William H. Gottdiener

William H. Gottdiener

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2000 PhD,  The New School for Social Research, New York

1994 MA,    The New School for Social Research, New York

1990 BA,     Psychology, Hunter College of the City University of New York



Professor Gottdiener received his Ph.D. in clinical psychology in 2000 from The New School for Social Research and subsequently completed a postdoctoral fellowship in substance abuse research at National Development and Research Institutes that was funded by the National Institute on Drug Abuse. He has been a faculty member at John Jay College of Criminal Justice of the City University of New York (CUNY) since the fall of 2003. He is also a faculty member of the Graduate Center--CUNY. He is a licensed psychologist in New York  and maintains an active part-time clinical practice. His theoretical orientation is psychodynamic and integrative.

Professor Gottdiener is especially active in the field of psychoanalysis, most notably in the Division of Psychoanalysis (39) of the American Psychological Association and in the American Psychoanalytic Association. In Division 39 he is currently the chair of the fellows committee and serves on the research committee. Previously Professor Gottdiener served on the Division membership committee, fellows committee, the Division Board of Directors, and was the President of the Psychoanalytic Research Society of the Division. He is on the editorial board of the Division's journal, Psychoanalytic Psychology, which is the leading psychoanalytic journal in the world. He has also served as a mentor to several early career psychologists through the Division's Scholar Program. Professor Gottdiener's work was also recognized by the Division when he was honored in 2015 with its prestigious Research and Scholarship Award.

In the American Psychoanalytic Association, Professor Gottdiener is a Master Teacher in its Teacher's Academy and he has served on the editorial board of its journal, The Journal of the American Psychoanalytic Association, one of the leading psychoanalytic journals in the field.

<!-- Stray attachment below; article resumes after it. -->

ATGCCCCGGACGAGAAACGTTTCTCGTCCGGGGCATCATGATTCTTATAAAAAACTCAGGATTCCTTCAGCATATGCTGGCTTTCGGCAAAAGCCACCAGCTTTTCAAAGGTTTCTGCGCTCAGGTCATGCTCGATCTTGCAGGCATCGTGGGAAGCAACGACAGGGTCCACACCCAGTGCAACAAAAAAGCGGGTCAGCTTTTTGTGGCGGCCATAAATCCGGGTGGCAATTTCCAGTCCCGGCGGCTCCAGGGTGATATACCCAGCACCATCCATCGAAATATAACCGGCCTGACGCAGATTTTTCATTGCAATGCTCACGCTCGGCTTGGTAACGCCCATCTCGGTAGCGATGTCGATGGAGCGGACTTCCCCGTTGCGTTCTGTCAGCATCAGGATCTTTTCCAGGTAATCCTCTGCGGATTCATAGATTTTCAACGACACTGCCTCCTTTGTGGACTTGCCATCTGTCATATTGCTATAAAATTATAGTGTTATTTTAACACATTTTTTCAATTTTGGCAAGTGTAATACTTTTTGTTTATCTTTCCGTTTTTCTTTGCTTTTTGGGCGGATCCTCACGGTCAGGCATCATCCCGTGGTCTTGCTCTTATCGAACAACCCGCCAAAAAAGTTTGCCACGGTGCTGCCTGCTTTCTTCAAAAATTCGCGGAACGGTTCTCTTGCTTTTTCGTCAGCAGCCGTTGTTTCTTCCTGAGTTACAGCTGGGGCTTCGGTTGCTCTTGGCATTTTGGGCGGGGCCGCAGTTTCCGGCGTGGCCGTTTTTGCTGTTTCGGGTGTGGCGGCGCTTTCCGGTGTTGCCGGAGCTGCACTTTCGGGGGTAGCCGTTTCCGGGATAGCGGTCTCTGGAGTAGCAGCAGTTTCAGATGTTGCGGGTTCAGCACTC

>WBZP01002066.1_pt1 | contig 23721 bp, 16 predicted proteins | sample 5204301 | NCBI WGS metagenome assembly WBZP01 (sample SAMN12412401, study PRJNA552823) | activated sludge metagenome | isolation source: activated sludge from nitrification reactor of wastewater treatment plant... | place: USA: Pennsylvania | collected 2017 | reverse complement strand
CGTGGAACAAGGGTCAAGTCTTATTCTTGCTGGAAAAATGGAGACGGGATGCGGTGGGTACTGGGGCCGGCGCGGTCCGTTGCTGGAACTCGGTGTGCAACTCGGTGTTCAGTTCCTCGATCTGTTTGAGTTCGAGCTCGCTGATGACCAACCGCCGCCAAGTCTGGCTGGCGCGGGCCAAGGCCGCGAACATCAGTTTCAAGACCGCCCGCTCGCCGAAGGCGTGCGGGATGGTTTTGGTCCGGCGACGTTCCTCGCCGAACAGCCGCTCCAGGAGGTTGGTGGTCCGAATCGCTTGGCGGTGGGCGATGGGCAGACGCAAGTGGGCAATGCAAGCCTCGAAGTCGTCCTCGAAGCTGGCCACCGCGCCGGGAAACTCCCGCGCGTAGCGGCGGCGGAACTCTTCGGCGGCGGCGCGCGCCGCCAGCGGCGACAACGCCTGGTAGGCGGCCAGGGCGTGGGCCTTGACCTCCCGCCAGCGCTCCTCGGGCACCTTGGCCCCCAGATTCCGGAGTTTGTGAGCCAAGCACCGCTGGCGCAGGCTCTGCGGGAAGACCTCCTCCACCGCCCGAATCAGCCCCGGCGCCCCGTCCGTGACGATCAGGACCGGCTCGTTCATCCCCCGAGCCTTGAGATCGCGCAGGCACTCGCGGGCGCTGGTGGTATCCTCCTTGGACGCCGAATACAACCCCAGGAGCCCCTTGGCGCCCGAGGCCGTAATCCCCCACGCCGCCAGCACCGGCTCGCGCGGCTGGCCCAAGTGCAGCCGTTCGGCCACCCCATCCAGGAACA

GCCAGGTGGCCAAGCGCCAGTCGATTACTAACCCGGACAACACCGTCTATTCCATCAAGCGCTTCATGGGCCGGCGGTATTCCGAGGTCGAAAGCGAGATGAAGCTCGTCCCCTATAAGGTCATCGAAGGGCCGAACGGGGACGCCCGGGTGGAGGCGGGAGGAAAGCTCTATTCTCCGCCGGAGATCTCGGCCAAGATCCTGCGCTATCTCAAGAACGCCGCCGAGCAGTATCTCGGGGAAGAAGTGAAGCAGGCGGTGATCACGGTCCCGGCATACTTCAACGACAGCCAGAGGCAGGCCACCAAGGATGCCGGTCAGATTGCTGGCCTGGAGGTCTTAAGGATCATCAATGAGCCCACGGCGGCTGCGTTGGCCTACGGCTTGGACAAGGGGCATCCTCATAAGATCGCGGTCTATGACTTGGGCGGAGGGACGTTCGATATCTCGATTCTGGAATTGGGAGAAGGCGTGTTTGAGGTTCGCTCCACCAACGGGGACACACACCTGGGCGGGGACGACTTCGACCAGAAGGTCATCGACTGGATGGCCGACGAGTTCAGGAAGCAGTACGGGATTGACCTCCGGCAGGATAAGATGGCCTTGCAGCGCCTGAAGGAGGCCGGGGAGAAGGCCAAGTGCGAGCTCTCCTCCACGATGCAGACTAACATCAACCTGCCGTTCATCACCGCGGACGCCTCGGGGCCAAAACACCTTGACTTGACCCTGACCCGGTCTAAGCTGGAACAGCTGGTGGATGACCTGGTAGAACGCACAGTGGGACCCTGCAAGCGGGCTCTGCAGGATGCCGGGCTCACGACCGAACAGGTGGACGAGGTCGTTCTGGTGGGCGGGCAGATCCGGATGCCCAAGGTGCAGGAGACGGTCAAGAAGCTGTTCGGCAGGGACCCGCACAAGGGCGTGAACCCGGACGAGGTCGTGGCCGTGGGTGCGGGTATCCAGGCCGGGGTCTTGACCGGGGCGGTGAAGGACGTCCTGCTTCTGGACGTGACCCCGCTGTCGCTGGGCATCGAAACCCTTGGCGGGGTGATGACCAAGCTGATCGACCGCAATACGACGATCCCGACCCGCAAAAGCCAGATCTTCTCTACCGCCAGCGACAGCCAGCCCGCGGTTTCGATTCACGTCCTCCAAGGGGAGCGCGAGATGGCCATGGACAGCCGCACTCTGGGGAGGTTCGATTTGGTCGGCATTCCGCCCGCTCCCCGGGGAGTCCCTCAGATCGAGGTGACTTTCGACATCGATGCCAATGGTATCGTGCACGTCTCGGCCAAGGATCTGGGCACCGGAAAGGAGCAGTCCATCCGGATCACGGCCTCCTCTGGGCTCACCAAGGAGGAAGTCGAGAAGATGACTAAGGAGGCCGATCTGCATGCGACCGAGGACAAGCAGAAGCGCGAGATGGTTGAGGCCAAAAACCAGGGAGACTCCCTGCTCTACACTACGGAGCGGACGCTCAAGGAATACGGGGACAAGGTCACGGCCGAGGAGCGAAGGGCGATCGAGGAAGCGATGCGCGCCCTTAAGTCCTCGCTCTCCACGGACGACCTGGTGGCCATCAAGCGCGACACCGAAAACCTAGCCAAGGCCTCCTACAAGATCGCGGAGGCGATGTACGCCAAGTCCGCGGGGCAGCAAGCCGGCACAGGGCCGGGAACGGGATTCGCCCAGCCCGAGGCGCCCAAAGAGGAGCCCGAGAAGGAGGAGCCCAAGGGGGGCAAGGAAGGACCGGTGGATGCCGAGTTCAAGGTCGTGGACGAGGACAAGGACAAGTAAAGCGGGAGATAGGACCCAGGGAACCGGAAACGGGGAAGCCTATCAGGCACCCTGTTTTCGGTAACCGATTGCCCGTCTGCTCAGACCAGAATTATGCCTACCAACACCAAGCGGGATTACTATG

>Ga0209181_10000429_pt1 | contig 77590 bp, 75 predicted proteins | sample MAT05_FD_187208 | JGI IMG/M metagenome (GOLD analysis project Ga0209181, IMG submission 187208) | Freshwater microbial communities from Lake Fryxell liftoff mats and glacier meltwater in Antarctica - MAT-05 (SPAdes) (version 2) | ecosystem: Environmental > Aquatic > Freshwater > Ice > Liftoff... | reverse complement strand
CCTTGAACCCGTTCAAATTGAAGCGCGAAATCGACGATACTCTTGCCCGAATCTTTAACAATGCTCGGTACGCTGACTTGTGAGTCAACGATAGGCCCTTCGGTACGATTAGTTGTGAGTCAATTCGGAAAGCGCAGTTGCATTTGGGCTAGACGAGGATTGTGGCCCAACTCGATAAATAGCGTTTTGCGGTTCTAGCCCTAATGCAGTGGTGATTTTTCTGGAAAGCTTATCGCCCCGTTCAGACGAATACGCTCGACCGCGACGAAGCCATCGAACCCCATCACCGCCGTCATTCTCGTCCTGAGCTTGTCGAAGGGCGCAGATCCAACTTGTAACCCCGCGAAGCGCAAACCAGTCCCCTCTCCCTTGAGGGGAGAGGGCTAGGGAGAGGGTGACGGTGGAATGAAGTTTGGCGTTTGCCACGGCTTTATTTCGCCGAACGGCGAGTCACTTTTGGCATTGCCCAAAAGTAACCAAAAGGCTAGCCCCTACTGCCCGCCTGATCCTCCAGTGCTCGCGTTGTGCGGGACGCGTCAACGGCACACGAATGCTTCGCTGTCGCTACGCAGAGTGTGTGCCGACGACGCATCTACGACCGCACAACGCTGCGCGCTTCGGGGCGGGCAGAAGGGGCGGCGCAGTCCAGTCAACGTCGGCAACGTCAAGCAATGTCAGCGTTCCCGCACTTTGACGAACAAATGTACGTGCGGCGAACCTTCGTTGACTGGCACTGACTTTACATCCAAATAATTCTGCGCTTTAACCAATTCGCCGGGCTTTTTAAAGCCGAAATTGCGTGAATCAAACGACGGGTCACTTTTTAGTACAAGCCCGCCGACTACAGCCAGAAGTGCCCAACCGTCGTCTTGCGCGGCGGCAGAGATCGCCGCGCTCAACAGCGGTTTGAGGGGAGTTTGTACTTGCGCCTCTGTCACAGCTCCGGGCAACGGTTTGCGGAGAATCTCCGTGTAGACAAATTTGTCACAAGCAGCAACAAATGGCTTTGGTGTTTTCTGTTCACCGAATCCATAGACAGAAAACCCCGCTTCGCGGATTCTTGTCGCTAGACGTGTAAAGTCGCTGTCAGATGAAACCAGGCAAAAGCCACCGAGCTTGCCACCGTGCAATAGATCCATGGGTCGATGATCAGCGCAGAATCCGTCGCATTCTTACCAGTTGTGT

Professor Gottdiener has served as a visiting scholar to the Austen Riggs Center in Stockbridge, MA and in the psychiatry department of St. Luke's-Roosevelt Medical Center in New York City; has been a guest faculty member and supervisor at The New York Psychoanalytic Institute, and is on the faculty of the Washington Square Institute in New York City.

Professor Gottdiener has received grants for his research from the National Institute on Drug Abuse, the Far Fund, and CUNY and he has numerous publications and presentations and is one of the leading psychoanalytic scholars and researchers on the subject of addictive disorders.

Course Taught

Current Teaching

Research Methods in Meta-Analysis

Drugs and Crime


Research Summary

Defense Mechanisms and Addictions

According to psychoanalytic theory, defense mechanisms, which can be defined as unconcious automatic coping mechanismns that aim to protect the sense of self, are integral to understanding and treating psychopathology and to understanding non-pathological behavior and mentation. Defense mechanisms can be categorized into 2 groups: Adaptive and maladaptive. A more frequent use of adaptive defenses is related to being well-adujusted and a greater capacity to cope with life's problems. In contrast, more frequent use of maladaptive defenses is related to less effective or poor adjustment and a worse capacity to cope with life's problems. Importantly, all defenses are used in well-adusted and poorly-adjusted people, but the proportion of the available defenses that are used varies in relation to the quality of a person's adjustment.

Professor Gottdiener's research has been primarily engaged in understanding the defense mechanisms that are used by people with addictive disorders, broadly speaking. Most recently, his lab has been examining the relationship between defense mechanisms and decision making. All defense mechanisms ameliorate emotional sufferring and as a result lead to decisions to engage in behaviors that help to facilitate that relief, but maladaptive defenses lead to decisions with long-term maladaptive consequences such as, drug abuse. The connections between defense mechanisms and decison making are only theoretical. His lab is currently conducting studies to concretely determine the nature of this relationship. The key therapeutic implication of this research is that treatment of psychopathology should be focused on increasing the use of adaptive defenses while reducing the use of maladaptive defenses.